The Naked Scientists

The Naked Scientists Forum

Author Topic: Would the shape of a box containing light affect photon behaviour?  (Read 2292 times)

Offline yor_on

  • Naked Science Forum GOD!
  • *******
  • Posts: 11987
  • Thanked: 4 times
  • (Ah, yes:) *a table is always good to hide under*
    • View Profile
If I have a perfectly 'reflecting' box filled with photons/waves. Would the geometry of the box have any importance for the them equalizing out their motion inside the box? Like a perfect sphere as contrasted to 'octopus looking' one, and so their relative 'energy', as seen from an observer at rest with the box?

:)


[MOD EDIT - Title changed to make it slightly more informative of thread content.]
« Last Edit: 05/12/2010 11:10:55 by chris »


 

Offline lightarrow

  • Neilep Level Member
  • ******
  • Posts: 4586
  • Thanked: 7 times
    • View Profile
I would say that the box's dimensions/shape are important only if they would be of the order of magnitude of the em radiation's wavelenght . For visible light, a macroscopic box' dimensions/shape would be irrelevant.
 

Offline yor_on

  • Naked Science Forum GOD!
  • *******
  • Posts: 11987
  • Thanked: 4 times
  • (Ah, yes:) *a table is always good to hide under*
    • View Profile
Thanks Lightarrow, I wasn't sure on that one, I was thinking in term of the distances involved inside that box. On the other hand, for a light particle it might be different talking about 'distance'?

It's kind of confusing :)
 

Offline Foolosophy

  • Sr. Member
  • ****
  • Posts: 218
    • View Profile
The Energy of a photon is equal to hf (h= Plancks constant, f=frequency)

or another way of expressing photon energy is E = h(c/λ)

Photons also have momentum and can exert a force.



what will happen to these "enclosed" photons as time goes off to infinity?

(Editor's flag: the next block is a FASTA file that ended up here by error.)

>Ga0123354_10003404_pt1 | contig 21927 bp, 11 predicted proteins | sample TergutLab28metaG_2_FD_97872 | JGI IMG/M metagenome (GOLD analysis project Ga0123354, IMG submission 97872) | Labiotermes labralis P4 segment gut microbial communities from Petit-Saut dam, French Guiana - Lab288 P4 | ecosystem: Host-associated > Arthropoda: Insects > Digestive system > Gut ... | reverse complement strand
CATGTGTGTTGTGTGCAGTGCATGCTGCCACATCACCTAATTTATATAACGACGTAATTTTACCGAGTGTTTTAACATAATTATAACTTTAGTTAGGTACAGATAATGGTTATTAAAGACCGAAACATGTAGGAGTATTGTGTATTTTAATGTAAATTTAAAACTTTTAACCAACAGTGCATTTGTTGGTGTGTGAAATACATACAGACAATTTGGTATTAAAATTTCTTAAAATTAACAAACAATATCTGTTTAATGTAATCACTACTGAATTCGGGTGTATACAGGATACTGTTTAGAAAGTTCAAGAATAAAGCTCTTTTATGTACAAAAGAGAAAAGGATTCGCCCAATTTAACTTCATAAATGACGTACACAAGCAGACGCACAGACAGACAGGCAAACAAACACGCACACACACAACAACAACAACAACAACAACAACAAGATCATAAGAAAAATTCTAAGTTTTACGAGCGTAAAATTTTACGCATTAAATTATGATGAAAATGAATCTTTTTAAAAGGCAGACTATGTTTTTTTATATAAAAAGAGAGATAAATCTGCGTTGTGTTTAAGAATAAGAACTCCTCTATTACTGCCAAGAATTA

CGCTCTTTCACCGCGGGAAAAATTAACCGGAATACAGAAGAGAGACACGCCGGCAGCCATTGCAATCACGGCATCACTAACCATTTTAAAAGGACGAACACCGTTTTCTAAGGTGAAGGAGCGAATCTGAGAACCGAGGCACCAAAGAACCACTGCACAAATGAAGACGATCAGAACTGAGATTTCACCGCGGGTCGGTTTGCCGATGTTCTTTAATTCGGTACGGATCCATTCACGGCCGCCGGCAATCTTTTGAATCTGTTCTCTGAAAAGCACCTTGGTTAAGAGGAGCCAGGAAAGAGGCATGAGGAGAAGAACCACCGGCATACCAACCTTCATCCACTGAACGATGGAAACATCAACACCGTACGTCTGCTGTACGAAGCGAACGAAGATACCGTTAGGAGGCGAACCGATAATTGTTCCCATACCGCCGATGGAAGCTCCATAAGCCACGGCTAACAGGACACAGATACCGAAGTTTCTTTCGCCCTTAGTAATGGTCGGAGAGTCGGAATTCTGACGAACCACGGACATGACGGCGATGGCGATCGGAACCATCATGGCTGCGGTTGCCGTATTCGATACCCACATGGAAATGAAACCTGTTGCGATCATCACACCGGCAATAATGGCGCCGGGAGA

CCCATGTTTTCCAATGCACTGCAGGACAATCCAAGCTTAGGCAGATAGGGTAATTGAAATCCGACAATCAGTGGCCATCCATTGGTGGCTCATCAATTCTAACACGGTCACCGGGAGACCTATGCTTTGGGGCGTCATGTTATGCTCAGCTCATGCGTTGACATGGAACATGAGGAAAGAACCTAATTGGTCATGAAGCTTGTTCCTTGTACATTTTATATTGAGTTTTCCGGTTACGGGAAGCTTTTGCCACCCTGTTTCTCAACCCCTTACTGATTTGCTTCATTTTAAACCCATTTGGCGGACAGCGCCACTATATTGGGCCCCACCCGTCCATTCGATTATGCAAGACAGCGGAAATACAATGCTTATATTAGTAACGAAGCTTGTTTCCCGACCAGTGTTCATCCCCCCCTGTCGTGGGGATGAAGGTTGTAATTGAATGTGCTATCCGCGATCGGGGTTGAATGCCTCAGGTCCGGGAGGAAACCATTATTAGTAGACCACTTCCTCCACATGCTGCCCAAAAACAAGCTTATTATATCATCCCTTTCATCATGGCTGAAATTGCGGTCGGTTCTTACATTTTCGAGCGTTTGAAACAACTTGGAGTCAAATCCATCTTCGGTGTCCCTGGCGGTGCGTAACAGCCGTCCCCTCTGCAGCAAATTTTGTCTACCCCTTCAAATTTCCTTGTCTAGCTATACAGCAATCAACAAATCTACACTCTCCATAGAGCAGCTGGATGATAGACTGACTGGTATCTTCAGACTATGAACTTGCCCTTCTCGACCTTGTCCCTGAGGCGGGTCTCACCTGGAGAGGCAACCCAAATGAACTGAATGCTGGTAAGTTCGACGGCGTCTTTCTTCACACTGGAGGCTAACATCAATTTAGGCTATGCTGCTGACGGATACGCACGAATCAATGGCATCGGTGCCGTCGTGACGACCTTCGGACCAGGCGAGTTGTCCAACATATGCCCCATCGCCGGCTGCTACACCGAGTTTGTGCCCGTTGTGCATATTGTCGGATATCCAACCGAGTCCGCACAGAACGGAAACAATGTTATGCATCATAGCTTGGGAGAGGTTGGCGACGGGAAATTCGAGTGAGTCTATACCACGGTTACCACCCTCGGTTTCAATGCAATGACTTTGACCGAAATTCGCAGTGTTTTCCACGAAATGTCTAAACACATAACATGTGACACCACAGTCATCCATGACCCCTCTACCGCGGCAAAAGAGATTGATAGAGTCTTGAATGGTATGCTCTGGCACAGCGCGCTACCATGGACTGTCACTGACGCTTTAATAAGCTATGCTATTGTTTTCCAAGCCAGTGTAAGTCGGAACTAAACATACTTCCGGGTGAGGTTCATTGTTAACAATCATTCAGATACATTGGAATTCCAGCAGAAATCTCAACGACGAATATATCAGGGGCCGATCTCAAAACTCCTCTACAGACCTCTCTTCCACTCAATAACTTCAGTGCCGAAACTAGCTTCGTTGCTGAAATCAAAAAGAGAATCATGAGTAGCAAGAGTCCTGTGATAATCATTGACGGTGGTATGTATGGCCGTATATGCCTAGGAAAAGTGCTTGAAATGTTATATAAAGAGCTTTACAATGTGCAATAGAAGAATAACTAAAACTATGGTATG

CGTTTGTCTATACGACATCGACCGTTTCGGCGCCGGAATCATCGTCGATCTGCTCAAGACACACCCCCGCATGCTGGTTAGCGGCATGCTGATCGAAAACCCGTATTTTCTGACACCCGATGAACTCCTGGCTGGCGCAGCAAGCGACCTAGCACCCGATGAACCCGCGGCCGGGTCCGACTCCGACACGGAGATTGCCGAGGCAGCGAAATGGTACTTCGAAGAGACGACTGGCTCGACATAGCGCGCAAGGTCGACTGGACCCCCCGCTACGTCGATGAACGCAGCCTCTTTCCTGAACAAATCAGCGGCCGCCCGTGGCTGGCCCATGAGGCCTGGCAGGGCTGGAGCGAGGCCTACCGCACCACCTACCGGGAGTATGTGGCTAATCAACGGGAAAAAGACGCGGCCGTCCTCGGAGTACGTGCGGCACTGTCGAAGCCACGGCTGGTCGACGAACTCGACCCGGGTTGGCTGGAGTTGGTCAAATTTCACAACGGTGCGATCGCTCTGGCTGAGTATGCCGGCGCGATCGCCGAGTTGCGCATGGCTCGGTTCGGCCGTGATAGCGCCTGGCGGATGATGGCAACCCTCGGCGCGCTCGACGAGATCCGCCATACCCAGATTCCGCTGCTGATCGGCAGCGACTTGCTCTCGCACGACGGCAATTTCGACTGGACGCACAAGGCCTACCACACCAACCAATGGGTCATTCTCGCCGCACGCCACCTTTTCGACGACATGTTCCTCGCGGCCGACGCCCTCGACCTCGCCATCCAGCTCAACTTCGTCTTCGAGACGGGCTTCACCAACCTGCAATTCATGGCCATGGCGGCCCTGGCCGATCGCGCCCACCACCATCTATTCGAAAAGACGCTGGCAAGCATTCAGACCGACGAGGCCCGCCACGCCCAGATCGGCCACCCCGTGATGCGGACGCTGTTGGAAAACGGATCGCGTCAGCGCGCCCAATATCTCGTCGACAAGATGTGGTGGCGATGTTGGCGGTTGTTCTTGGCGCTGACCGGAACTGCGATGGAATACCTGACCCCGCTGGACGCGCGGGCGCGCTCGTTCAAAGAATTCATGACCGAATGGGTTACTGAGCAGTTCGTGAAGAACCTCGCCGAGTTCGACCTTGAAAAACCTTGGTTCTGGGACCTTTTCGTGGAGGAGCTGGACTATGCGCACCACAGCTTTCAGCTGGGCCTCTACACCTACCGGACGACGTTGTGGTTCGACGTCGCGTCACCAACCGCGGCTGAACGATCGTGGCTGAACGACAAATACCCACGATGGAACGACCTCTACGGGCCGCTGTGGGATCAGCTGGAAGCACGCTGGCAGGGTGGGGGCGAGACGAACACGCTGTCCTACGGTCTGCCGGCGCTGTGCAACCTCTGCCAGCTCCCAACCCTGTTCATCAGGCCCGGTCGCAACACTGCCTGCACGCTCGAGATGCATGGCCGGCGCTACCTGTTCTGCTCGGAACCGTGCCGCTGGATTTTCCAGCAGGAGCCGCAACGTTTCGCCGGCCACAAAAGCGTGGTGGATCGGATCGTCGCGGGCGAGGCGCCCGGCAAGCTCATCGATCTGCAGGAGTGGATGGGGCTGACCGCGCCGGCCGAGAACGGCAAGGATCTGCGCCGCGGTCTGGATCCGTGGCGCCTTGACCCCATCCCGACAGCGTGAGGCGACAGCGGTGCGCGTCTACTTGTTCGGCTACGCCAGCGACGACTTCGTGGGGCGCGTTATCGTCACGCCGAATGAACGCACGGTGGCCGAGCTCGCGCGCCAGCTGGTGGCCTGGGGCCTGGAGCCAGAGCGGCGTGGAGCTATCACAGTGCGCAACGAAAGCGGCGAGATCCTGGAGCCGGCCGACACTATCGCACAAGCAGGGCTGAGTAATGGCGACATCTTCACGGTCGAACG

Offline lightarrow

  • Neilep Level Member
  • ******
  • Posts: 4586
  • Thanked: 7 times
    • View Profile
Thanks Lightarrow, I wasn't sure on that one, I was thinking in term of the distances involved inside that box. On the other hand, for a light particle it might be different talking about 'distance'?

It's kind of confusing :)
I agree with you last sentence  :)
Actually I haven't understood what you want to ask. Maybe you intended something like "in the frame of the photon"? If so the answer is simple: it doesn't exist (the photon's frame) so distances are measured in other frames, for example in the one of the box.
 

Offline lightarrow

  • Neilep Level Member
  • ******
  • Posts: 4586
  • Thanked: 7 times
    • View Profile
The Energy of a photon is equal to hf (h= Plancks constant, f=frequency)

or another way of expressing photon energy is E = h(c/λ)

Photons also have momentum and can exert a force.



what will happen to these "enclosed" photons as time goes off to infinity?
If photons are not absorbed (and this is as improbable as the fact dead men could resurrect  ;)) then the photons' wavepackets spreads infinitely and the light becomes totally monochromatic.
(I suppose).
 

Offline yor_on

  • Naked Science Forum GOD!
  • *******
  • Posts: 11987
  • Thanked: 4 times
  • (Ah, yes:) *a table is always good to hide under*
    • View Profile
No Lightarrow, you got it.
But, it's still confusing.

Nice one Foolosophy, whose time?

:)
 

Offline Foolosophy

  • Sr. Member
  • ****
  • Posts: 218
    • View Profile
No Lightarrow, you got it.
But, it's still confusing.

Nice one Foolosophy, whose time?

:)

who knows???

time may not even exist in any physical realm

pick a version out of a hat
 

Offline yor_on

  • Naked Science Forum GOD!
  • *******
  • Posts: 11987
  • Thanked: 4 times
  • (Ah, yes:) *a table is always good to hide under*
    • View Profile
Yep, I agree. then we're both mad hatters :)
 

Offline Foolosophy

  • Sr. Member
  • ****
  • Posts: 218
    • View Profile
Yep, I agree. then we're both mad hatters :)

the only way to live
 

The Naked Scientists Forum


 

SMF 2.0.10 | SMF © 2015, Simple Machines
SMFAds for Free Forums